How to volunteer for charity work and make a sustainable impact

    Article by Zaytoen Domingo

    Zaytoen Domingo

    Posted: March 4, 2020

    Charity means making an impact in someone’s life by assisting them with a need. But what about the next day? Or the next week? Do you know how to volunteer for charity work in a way that will make a bigger impact?

    An example of an act of charity is to donate a meal to people who might not have any food. That’s one meal where some people won’t have to go hungry. 

    Donating or volunteering for charity to assist with an immediate need can be helpful, but volunteering to be part of an impact that will last longer is even better. 

    Before we talk about this longer-lasting impact, let’s learn more about the word charity.

    What we talk about when we talk about charity


    Charity is an act of goodwill offered voluntarily. This can be any form of assistance that the person performing the act of charity chooses, such as donating money or food.

    But since the person doing the act of charity chooses how they want to assist, it’s possible that the person or community receiving assistance might have different needs.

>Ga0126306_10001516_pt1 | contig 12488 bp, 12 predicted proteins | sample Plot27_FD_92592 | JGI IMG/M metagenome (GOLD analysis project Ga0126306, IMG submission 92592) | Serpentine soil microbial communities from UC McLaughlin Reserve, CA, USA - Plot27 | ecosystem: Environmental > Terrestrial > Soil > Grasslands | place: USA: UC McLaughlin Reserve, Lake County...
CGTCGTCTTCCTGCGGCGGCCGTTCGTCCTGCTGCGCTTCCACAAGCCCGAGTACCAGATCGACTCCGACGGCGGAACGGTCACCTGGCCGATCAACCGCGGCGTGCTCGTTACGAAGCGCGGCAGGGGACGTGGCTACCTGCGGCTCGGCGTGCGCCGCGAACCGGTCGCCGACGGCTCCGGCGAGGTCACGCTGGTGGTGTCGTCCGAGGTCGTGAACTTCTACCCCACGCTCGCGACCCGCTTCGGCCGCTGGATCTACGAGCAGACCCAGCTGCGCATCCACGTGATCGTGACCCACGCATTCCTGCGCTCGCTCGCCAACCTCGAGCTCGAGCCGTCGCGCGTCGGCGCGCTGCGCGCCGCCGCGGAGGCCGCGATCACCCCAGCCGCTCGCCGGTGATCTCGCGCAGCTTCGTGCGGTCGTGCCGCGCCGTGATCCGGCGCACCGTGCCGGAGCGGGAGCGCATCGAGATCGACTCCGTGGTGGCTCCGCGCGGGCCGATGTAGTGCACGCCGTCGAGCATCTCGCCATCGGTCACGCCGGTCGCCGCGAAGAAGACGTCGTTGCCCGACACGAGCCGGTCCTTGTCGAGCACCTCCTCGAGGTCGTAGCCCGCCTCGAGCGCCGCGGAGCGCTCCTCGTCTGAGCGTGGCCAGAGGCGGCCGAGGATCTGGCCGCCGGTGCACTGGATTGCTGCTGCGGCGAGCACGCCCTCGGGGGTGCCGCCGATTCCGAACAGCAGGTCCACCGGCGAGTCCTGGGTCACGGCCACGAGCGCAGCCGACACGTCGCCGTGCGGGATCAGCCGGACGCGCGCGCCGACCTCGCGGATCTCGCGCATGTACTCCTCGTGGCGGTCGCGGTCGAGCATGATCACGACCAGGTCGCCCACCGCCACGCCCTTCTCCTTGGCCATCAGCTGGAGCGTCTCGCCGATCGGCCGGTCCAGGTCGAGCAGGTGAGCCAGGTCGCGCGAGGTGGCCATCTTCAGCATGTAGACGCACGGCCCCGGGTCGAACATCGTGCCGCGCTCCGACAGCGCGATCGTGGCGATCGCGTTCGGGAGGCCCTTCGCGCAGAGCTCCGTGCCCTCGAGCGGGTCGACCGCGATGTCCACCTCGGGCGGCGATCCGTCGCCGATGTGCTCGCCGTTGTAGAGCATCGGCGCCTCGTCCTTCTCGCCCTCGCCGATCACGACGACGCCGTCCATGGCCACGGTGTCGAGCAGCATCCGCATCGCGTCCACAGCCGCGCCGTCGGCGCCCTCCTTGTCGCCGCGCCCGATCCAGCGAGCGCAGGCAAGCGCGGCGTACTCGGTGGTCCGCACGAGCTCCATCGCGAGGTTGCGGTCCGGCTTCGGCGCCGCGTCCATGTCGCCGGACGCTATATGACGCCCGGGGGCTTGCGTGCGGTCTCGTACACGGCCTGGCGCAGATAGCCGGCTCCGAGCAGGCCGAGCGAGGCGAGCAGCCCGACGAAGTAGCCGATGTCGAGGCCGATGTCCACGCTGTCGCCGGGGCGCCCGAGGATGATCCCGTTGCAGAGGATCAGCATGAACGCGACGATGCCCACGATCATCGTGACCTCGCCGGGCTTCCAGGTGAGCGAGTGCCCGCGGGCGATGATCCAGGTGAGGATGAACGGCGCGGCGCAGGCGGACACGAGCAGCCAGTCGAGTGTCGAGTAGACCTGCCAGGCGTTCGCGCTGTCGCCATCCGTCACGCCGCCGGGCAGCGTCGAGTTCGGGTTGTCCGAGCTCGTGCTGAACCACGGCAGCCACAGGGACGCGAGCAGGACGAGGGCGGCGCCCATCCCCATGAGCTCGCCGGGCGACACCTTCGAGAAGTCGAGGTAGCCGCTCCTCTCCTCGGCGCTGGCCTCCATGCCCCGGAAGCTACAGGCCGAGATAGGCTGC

Imagine everyone donated food to a community that really needed clothes? That’s why it’s important to know the community’s needs first. It will ensure that the impact you make is valuable and necessary.

    To meet a community’s needs, it’s a good idea to include them in the decision-making process. 

    Creating spaces for people to communicate what their needs are and what help they want from an external source, such as volunteers, will also encourage a sense of autonomy and avoid dependence. 

    Dependence means that the community is in constant need of external assistance.

    The best way to volunteer is to move from dependence-based programs to sustainable programs. Doing this also allows the individual or community to continue to improve their own lives, long after you are gone. 

    Let’s talk about making impact sustainable.

    The best way to volunteer is to make a sustainable impact

    1) Dependency


    Charity work is done to meet an immediate need. We’ve spoken about the example of offering a hungry person a meal.

    Sustainable impact includes joining a person or community as they strive towards long-term and permanent development.